Title

The Dark Side of Leadership Psychology among Developing Military Officers

Presenter Information

Angela Hundt

Department

Psychological Science

Major

Psychology

Research Advisor

Martin, James H.

Advisor's Department

Psychological Science

Abstract

This report summarizes the findings of Angela K. Hundt’s research project with the Department of Psychological Science begun in fall 2009, under the supervision of Dr. Jim Martin. The purpose of this study was to examine leaders in training to determine if dysfunctional leaders can be caught early in their training. AFROTC cadets were evaluated for leadership potential through four sources: supervisors, two peers, and the cadets themselves. Evaluation scores were then correlated with cadet scores on a self-report personality inventory that was designed to access DSM-IV Axis II disorders (e.g., Narcissistic Personality Disorder, Antisocial Personality Disorder). Consistent with most experience in multi-source ratings, self-appraisals of performance tended to be higher than ratings from supervisors and peers.

Biography

Angela K. Hundt is a senior Psychology major whose primary interests in psychology are personality traits of leaders as well as contributing factors to developing leadership. Angela is a fourth year cadet in Air Force ROTC and will commission as a Second Lieutenant upon graduation in May 2010. She will begin her career as a Public Affairs Officer at Dyess AFB, Texas. In addition to Air Force ROTC, Angela is a member of Zeta Tau Alpha fraternity and Psi Chi, the national psychology honor society.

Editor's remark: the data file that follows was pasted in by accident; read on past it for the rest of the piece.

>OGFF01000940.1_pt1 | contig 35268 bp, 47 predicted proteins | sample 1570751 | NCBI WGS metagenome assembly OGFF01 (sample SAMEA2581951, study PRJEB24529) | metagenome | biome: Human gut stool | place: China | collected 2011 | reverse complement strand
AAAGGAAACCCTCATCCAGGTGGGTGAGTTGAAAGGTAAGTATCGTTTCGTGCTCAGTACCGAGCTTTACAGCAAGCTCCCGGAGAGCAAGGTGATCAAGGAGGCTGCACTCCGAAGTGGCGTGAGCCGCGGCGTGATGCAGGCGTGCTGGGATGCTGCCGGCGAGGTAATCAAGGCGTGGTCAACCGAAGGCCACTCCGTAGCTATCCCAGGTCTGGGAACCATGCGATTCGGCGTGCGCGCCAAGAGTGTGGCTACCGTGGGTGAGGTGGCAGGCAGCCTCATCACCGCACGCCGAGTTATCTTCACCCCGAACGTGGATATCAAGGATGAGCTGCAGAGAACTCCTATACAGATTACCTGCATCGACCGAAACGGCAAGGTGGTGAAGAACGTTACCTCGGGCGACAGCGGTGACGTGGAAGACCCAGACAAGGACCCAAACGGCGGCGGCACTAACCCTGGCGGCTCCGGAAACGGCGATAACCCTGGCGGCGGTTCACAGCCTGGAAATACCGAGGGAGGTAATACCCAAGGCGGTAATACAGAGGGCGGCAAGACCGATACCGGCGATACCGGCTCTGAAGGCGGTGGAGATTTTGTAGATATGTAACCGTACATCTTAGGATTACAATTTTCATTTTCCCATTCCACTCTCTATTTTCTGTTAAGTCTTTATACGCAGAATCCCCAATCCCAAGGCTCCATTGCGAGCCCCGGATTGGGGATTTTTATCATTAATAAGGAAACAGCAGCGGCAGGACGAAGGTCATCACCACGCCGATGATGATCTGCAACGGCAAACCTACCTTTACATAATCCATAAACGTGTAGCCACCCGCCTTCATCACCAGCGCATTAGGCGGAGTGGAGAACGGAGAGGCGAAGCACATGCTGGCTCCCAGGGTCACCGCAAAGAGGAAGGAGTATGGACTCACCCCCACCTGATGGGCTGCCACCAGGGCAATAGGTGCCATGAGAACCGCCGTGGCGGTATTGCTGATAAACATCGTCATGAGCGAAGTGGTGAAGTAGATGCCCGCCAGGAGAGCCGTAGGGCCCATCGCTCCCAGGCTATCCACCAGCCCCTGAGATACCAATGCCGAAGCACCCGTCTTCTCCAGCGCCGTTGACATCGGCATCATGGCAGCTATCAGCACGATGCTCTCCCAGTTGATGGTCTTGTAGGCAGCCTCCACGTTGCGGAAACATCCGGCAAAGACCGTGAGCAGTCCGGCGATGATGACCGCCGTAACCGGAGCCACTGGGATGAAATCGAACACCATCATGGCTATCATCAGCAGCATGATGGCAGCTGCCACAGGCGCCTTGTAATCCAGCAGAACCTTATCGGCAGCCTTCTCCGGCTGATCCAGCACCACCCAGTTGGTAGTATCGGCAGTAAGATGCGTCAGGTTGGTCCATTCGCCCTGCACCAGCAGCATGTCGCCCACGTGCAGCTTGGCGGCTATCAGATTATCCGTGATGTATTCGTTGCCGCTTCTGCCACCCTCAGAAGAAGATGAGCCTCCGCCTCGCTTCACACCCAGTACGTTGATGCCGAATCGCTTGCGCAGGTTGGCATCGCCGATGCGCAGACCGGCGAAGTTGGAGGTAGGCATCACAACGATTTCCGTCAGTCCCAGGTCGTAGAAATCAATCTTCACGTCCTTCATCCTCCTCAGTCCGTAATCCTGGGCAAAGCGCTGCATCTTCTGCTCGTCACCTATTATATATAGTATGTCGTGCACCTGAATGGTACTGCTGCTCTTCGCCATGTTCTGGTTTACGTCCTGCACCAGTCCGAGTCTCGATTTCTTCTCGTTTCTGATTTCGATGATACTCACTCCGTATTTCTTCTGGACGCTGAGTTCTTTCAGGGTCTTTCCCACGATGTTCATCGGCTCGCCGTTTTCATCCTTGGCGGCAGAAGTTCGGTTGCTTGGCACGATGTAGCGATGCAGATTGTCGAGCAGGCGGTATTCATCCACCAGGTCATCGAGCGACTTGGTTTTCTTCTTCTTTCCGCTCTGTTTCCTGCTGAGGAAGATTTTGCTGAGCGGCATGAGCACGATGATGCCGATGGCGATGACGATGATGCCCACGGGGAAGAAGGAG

Research Category

Social Sciences

Presentation Type

Oral Presentation

Document Type

Presentation

Award

Social Sciences oral presentation, Second place

Location

Carver Room

Presentation Date

07 Apr 2010, 1:00 pm - 1:30 pm

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Apr 7th, 1:00 PM Apr 7th, 1:30 PM

The Dark Side of Leadership Psychology among Developing Military Officers

Carver Room

This report summarizes the findings of Angela K. Hundt’s research project with the Department of Psychological Science begun in fall 2009, under the supervision of Dr. Jim Martin. The purpose of this study was to examine leaders in training to determine if dysfunctional leaders can be caught early in their training. AFROTC cadets were evaluated for leadership potential through four sources: supervisors, two peers, and the cadets themselves. Evaluation scores were then correlated with cadet scores on a self-report personality inventory that was designed to access DSM-IV Axis II disorders (e.g., Narcissistic Personality Disorder, Antisocial Personality Disorder). Consistent with most experience in multi-source ratings, self-appraisals of performance tended to be higher than ratings from supervisors and peers.